the curriculum. Be the facts dealt with what
they may, that which will influence the pupil
will be less the facts than the teacher's ability
to illuminate them, his power of vision, insight
and interpretation. On the other hand, the
wider, the more inspiring the curriculum, the
greater the opportunity to the exceptionally
gifted teacher, the greater the stimulus to bring
forth all his capacity.
The writer suggests that the objects of the
school curriculum should be to give each pupil,
first, a fairly solid knowledge of the history of
his own country; second, some less detailed
knowledge of the history of other countries
besides his own; third, a conception of the unity
of the human race and of the continuity of its
development. It ought to be quite practicable to
evolve a satisfactory course securing these three
objects within the child's normal career of four
years in the secondary school. Their combina-
tion in itself makes for variety and interest.
There are schools at the present time in which
the history hour means the repetition year after
year of the same period of British history. This
may produce in a narrow fashion thorough
knowledge, but it is apt to produce a distaste at
least equally thorough. If history is allowed to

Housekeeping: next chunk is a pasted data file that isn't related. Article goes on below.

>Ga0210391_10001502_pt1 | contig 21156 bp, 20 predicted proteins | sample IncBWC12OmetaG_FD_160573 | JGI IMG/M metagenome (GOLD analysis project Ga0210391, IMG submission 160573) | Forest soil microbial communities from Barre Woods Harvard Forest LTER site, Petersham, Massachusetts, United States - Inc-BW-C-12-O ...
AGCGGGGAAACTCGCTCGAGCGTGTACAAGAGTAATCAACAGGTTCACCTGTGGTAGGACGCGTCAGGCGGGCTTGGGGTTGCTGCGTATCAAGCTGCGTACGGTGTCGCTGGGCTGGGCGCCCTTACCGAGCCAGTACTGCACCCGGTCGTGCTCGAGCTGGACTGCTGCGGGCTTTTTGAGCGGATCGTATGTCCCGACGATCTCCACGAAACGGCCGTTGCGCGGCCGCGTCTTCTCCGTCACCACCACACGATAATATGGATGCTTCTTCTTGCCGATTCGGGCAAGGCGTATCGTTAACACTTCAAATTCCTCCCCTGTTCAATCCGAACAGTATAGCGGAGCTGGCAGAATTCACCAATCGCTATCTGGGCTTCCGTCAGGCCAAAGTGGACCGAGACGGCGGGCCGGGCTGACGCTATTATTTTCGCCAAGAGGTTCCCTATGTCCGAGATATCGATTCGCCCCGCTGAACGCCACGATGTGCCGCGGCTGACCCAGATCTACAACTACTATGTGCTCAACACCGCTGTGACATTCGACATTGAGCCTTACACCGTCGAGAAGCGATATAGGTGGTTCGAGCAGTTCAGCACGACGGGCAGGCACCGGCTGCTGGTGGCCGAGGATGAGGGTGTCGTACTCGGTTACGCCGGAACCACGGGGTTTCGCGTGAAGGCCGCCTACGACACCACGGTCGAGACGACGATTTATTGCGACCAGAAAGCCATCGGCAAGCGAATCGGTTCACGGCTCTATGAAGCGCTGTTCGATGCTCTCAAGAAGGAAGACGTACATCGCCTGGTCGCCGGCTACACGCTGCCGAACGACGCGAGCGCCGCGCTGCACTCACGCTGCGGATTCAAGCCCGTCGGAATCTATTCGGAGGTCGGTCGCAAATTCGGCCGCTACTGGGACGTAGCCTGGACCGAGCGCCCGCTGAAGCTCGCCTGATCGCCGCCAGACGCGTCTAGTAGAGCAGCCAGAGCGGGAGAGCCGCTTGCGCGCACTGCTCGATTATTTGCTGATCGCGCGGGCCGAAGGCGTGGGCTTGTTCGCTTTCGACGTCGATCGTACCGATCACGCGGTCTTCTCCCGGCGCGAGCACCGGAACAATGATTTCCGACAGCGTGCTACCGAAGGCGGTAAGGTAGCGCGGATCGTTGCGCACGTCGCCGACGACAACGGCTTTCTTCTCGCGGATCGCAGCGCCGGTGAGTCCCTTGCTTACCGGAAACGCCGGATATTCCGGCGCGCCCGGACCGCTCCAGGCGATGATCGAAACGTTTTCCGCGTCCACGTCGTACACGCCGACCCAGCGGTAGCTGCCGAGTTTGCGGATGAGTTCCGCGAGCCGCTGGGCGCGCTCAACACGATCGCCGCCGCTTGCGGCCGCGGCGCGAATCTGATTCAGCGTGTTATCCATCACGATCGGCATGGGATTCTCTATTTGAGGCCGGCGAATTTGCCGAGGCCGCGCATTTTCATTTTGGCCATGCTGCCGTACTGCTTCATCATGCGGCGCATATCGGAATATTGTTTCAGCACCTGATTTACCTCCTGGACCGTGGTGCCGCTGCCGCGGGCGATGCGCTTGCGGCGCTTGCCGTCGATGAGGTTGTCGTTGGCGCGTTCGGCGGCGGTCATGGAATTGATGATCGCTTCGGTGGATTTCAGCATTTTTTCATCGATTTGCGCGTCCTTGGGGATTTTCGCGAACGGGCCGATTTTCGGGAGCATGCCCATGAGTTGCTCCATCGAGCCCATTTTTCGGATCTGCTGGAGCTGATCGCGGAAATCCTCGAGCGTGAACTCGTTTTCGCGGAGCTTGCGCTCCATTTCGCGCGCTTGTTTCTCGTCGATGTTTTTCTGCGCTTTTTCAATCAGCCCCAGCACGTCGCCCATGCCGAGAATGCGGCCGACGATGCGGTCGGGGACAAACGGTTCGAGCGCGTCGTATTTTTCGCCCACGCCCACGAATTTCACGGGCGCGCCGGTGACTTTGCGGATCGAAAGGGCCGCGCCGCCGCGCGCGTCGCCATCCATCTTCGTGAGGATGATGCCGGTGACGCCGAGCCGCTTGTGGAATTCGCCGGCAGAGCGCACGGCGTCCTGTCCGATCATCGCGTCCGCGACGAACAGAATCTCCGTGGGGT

degenerate into a soulless grind and drill, and its
humanity, its beauty, its romance, and its drama
are not revealed to the pupil, it is indeed a
calamity. It is deplorable, when the subject is
so infinitely large and varied, that the work of
one year should ever be merely repeated in the
next.
It is not the writer's desire to elaborate a rigid
scheme. The objects mentioned as the prime
desiderata of a history course can be secured in
a number of different ways, some more thorough-
going than others. The simple addition to the
history of England and Wales of a period of
European history, provided that the connection
between the two is made clear, and the relation
of the selected period to the general history of
the race is grasped, is in itself a great gain. It
is a valuable thing to study side by side a period
of British history with a corresponding period of
European history, or at any rate some outstand-
ing movement in the period. Another plan is to
make the four years' work into a single chrono-
logically continuous course on the outlines of
World History; the objection to which is, how-
ever, that this provides no intensive study at all
and does not give the place to purely national
history to which it is entitled. It is better that
the child should learn the history of his own
country, not only in its relation with that of other
countries, but also separately; otherwise he will
be left with a very incomplete and, it should be
added, an incorrect impression of British his-
tory. For better, for worse, that history has as
a matter of fact been largely insular, and if only
those aspects of it are taught in which it has in-
fluenced, or been influenced by, the Continent,
British history is little likely to be really under-
stood.